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Values lower, in patches

By Marilyn Campton

National dwelling values nudged slightly lower in April, according to the latest home value index results released in early May.

CoreLogic’s monthly hedonic home value index shows the decline isn’t happening everywhere, though, but is instead concentrated within the largest capitals, while regional dwelling values edged 0.4 per cent higher.

Capital city dwelling values were 0.3 per cent lower over the month, driven by falls of 0.4 per cent in Sydney and Melbourne and a smaller decline in Brisbane values (down 0.1 per cent).

The falls were offset by flat conditions in Perth and subtle rises in Adelaide (up 0.1 per cent), Darwin and Canberra (both 0.6 per cent). Hobart was the only city where dwelling values rose by more than 1 per cent in April.

On an annual basis, the combined capitals recorded the first decline in dwelling values since late 2012, with values slipping 0.3 per cent lower, driven by falls in Sydney (3.4 per cent), Perth (2.3 per cent) and Darwin (7.7 per cent).

The only capital city to see an improvement in annual growth conditions relative to a year ago is Perth, where the rate of decline has slowed from -3.0 per cent last year to -2.3 per cent over the past twelve months.

CoreLogic head of research Tim Lawless commented that at a macro level, the latest trends are virtually the opposite of what we have become used to over the past five or so years.

“Regional areas are now outperforming the capitals and units are outperforming houses”, Lawless said. “Also, the most expensive properties are now showing weaker conditions than the more affordable ones.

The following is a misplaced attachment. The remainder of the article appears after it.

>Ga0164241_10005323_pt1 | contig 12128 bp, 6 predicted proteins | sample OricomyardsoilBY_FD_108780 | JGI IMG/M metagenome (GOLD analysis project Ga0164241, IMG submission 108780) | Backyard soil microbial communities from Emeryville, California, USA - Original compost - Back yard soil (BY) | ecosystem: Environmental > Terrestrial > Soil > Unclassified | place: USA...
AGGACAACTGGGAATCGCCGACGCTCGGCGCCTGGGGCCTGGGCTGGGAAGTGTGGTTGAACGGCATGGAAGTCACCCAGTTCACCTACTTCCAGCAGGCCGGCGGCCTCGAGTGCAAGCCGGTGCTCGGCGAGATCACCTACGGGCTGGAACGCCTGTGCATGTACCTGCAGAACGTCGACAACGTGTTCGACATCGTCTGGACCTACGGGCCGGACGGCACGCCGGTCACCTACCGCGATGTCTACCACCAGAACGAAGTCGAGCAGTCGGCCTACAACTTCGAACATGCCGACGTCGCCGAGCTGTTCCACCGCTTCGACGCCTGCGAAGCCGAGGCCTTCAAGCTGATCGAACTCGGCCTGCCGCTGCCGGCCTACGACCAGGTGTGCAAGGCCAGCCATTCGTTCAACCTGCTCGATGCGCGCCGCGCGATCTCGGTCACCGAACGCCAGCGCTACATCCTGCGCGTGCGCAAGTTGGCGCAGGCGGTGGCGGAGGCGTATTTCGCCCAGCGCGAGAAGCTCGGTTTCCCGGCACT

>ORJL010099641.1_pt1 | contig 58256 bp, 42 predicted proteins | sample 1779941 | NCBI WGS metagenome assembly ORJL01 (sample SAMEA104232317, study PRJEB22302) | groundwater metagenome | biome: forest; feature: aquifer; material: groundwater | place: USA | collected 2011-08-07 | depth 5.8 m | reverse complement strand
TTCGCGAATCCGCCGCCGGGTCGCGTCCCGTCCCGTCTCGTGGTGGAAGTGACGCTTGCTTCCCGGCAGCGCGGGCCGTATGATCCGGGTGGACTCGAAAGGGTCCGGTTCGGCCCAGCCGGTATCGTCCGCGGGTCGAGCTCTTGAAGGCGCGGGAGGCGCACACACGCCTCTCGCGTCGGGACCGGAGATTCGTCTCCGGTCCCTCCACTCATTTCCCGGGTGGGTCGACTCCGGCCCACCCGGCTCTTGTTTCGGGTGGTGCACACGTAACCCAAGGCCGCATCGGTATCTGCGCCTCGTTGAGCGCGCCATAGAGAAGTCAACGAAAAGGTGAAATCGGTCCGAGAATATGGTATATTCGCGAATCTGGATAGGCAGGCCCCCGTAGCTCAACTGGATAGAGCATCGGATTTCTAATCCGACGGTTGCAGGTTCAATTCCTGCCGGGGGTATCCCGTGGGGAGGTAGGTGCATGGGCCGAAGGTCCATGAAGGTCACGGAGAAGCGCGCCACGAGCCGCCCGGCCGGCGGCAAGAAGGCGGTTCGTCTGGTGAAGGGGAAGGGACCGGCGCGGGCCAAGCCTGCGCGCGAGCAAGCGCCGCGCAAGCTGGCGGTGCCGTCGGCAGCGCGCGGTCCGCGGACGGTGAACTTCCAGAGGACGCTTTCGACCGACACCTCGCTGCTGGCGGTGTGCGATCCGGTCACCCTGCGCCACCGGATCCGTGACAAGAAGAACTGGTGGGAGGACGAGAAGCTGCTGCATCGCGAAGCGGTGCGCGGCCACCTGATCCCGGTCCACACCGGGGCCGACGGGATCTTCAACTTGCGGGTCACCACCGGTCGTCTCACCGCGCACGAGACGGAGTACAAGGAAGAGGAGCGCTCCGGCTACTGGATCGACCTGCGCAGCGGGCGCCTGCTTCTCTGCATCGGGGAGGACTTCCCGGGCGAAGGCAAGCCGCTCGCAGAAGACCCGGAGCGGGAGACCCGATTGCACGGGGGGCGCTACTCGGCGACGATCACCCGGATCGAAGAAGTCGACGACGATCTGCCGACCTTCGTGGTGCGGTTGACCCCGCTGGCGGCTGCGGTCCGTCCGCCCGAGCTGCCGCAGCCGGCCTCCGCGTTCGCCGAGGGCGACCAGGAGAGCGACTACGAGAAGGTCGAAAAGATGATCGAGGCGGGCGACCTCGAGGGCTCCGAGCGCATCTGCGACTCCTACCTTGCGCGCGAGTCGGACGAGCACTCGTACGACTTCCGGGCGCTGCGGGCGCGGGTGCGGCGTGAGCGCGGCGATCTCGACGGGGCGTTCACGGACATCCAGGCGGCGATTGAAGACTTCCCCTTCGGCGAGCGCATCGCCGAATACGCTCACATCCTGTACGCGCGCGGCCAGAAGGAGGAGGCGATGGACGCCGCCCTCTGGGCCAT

“Despite the surge in unit construction over recent years, the past twelve months has seen unit values continue to trend higher, up 1.9 per cent, compared with a 1.0 per cent fall in house values.”

Capital city detached house values have recorded an average annual growth rate of 7.3 per cent over the past five years, while unit values were up 5.5 per cent per annum over the same period.

Understandably, it has been the more affordable housing stock that has shown resilience to value falls. Across the most expensive quarter of the market, dwelling values have increased at almost twice the pace of the most affordable quarter over the past five years, up 8.2 per cent per annum compared with 4.4 per cent per annum.

“As conditions have slowed down, it’s been the most affordable end of the housing market where values have remained resilient to falls, trending 1.9 per cent higher over the past twelve months while the most expensive quarter of properties has seen values fall by 1.6 per cent”, Lawless concluded.

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